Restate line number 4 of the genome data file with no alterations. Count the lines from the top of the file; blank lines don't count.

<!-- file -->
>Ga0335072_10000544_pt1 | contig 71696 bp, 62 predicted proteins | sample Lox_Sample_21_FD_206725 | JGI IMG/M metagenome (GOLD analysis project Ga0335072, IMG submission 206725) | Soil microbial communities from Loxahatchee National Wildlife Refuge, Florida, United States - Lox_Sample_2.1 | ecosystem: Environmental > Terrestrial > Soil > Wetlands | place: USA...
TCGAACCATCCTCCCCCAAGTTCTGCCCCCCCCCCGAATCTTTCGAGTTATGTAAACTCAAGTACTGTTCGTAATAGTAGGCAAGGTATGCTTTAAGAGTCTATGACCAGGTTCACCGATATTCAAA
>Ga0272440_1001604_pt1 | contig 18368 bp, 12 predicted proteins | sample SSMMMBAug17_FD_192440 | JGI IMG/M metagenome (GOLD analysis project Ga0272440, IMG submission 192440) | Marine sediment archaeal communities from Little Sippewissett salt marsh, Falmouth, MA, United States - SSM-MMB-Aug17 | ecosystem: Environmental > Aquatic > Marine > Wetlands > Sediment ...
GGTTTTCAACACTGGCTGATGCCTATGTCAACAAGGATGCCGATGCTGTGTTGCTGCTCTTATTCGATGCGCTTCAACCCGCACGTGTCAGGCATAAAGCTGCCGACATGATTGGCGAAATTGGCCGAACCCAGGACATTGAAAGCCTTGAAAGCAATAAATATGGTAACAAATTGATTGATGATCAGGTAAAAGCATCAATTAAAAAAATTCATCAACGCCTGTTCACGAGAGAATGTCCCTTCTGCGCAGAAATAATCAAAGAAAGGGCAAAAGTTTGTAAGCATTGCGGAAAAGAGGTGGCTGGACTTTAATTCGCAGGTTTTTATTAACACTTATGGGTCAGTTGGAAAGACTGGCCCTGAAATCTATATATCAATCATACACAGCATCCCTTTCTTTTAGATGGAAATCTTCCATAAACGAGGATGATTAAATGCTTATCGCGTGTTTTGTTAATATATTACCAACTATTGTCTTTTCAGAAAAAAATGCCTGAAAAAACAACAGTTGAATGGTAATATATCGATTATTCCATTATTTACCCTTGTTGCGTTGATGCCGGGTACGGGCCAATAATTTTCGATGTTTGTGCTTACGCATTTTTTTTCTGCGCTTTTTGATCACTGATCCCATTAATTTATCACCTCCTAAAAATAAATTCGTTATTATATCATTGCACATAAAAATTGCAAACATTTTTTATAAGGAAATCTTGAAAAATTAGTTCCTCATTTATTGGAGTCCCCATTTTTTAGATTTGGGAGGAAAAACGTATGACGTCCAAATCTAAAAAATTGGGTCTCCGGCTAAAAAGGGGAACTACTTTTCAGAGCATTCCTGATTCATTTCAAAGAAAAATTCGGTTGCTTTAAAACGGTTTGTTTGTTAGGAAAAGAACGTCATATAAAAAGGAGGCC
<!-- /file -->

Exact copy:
GGTTTTCAACACTGGCTGATGCCTATGTCAACAAGGATGCCGATGCTGTGTTGCTGCTCTTATTCGATGCGCTTCAACCCGCACGTGTCAGGCATAAAGCTGCCGACATGATTGGCGAAATTGGCCGAACCCAGGACATTGAAAGCCTTGAAAGCAATAAATATGGTAACAAATTGATTGATGATCAGGTAAAAGCATCAATTAAAAAAATTCATCAACGCCTGTTCACGAGAGAATGTCCCTTCTGCGCAGAAATAATCAAAGAAAGGGCAAAAGTTTGTAAGCATTGCGGAAAAGAGGTGGCTGGACTTTAATTCGCAGGTTTTTATTAACACTTATGGGTCAGTTGGAAAGACTGGCCCTGAAATCTATATATCAATCATACACAGCATCCCTTTCTTTTAGATGGAAATCTTCCATAAACGAGGATGATTAAATGCTTATCGCGTGTTTTGTTAATATATTACCAACTATTGTCTTTTCAGAAAAAAATGCCTGAAAAAACAACAGTTGAATGGTAATATATCGATTATTCCATTATTTACCCTTGTTGCGTTGATGCCGGGTACGGGCCAATAATTTTCGATGTTTGTGCTTACGCATTTTTTTTCTGCGCTTTTTGATCACTGATCCCATTAATTTATCACCTCCTAAAAATAAATTCGTTATTATATCATTGCACATAAAAATTGCAAACATTTTTTATAAGGAAATCTTGAAAAATTAGTTCCTCATTTATTGGAGTCCCCATTTTTTAGATTTGGGAGGAAAAACGTATGACGTCCAAATCTAAAAAATTGGGTCTCCGGCTAAAAAGGGGAACTACTTTTCAGAGCATTCCTGATTCATTTCAAAGAAAAATTCGGTTGCTTTAAAACGGTTTGTTTGTTAGGAAAAGAACGTCATATAAAAAGGAGGCC